Gov. Kate Brown on Tuesday directed the state’s top health official to seek repayment of $64 million in Medicaid money that the state wrongly sent to health care organizations.
The governor sent the letter a day after her likely Republican opponent in the 2018 election, Rep. Knute Buehler, R-Bend, wrote his own letter calling for the governor to recoup the money.
In her first public statement on the issue last week, Brown did not call for repayment. State health authority leaders said at the time that unidentified previous agency “leadership” had made a policy decision not to ask health care groups it contracts with to pay back the $64 million.
Brown’s letter directs them to reverse that stance. Brown wrote in the letter to Patrick Allen, acting director of the Oregon Health Authority, that “taxpayers are counting on you to take swift action and have zero tolerance for the waste of their taxpayer dollars.”
In his critique of Brown’s management, Buehler also called for Brown to appoint an independent lawyer to investigate the overpayments and release her administration’s communications on the issue. But Brown has not directly responded to those suggestions. The governor said last week she only learned of the problem in mid-October.
In her directive Tuesday, Brown requested that Allen submit a written report on the issue every two weeks and develop a dedicated website on which to publish public records requests and related documents. She commended Allen for being “dogged and transparent” since taking the top job at the health authority in August.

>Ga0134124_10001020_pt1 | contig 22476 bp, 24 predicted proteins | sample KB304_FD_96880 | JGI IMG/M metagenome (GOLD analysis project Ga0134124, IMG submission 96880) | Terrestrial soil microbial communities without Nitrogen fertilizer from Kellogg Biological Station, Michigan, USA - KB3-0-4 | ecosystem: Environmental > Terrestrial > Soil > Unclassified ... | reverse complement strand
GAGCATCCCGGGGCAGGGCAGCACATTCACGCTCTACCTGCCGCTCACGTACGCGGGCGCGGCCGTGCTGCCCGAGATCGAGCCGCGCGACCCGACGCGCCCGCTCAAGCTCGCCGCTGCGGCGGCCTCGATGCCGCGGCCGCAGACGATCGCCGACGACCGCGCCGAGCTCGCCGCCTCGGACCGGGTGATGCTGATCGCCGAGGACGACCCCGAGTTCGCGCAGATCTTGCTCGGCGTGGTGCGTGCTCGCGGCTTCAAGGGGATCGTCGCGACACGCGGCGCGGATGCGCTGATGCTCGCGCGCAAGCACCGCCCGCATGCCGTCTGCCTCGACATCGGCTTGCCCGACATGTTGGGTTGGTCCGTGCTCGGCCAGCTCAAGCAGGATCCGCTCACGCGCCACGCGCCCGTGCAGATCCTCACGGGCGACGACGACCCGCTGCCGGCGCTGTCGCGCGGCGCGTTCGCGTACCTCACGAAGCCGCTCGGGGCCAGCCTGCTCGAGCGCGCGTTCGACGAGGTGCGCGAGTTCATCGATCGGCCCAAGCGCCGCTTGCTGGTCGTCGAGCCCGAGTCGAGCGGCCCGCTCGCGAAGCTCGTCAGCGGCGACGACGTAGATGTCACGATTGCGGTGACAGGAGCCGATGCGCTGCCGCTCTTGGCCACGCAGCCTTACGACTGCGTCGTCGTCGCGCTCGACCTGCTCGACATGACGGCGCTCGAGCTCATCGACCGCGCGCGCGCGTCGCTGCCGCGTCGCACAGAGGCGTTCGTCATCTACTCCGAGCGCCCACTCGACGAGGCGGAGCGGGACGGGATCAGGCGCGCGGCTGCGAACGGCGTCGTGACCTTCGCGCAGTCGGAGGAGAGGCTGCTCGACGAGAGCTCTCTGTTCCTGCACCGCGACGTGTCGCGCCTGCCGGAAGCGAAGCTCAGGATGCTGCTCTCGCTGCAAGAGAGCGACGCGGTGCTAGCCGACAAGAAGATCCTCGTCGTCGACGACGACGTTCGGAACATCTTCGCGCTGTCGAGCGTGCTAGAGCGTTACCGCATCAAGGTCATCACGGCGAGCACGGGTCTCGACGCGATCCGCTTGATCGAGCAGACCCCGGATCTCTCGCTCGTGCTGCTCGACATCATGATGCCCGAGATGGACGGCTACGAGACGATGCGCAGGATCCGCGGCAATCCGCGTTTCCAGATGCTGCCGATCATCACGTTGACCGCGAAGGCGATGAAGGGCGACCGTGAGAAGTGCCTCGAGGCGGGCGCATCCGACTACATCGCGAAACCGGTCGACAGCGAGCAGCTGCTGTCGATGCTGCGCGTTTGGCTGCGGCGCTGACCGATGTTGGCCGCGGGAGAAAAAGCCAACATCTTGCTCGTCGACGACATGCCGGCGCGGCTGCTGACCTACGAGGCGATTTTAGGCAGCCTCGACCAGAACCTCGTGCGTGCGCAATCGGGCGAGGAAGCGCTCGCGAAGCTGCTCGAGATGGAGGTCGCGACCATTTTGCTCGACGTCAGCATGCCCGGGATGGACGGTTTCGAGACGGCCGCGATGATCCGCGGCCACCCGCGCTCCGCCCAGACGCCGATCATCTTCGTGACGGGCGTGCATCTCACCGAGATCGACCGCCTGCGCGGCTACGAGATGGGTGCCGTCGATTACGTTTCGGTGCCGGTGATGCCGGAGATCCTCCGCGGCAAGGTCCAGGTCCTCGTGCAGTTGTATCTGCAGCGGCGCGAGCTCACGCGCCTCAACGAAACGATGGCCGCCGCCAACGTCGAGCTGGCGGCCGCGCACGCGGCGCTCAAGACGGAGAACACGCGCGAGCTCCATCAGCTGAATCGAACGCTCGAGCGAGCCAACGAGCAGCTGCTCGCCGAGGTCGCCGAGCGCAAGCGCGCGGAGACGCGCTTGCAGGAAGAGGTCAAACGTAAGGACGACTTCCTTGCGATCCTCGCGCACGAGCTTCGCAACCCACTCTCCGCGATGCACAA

Brown installed Allen to replace Lynne Saxton, who resigned under fire after agency documents revealed the health authority plotted to smear an adversarial health care organization. The health authority has struggled to effectively administer the Medicaid program that was vastly expanded by the Affordable Care Act.
It’s at least the second time this year Brown has asked the health agency to provide regular updates on its work to resolve Medicaid problems. In May, Brown demanded weekly updates as the department struggled to clear a backlog of Medicaid eligibility checks.
The overpayments, which totaled $74 million from 2014 through 2016, according to the health authority, occurred because the state incorrectly enrolled people in Medicaid, apparently unaware they were also old enough to qualify for Medicare. When people are old enough for Medicare and poor enough for Medicaid, Medicare generally covers most of the patients’ costs. Instead, Oregon’s health agency signed people up for Medicaid as if they had no other health coverage.
After the federal government caught the problem last year, the state asked the companies that administer Medicaid, known as coordinated care organizations, to repay the $10 million they were overpaid in 2016. But health officials decided not to ask for the money wrongly dispensed in 2014 and 2015, even though the federal government could still ask Oregon to repay it.
In a possible reference to Buehler and other critics of the state’s handling of its Medicaid program, Brown asked Allen to “remain focused on that goal and ignore the political games that a few are playing with the ability to provide health care to more than a million Oregonians.”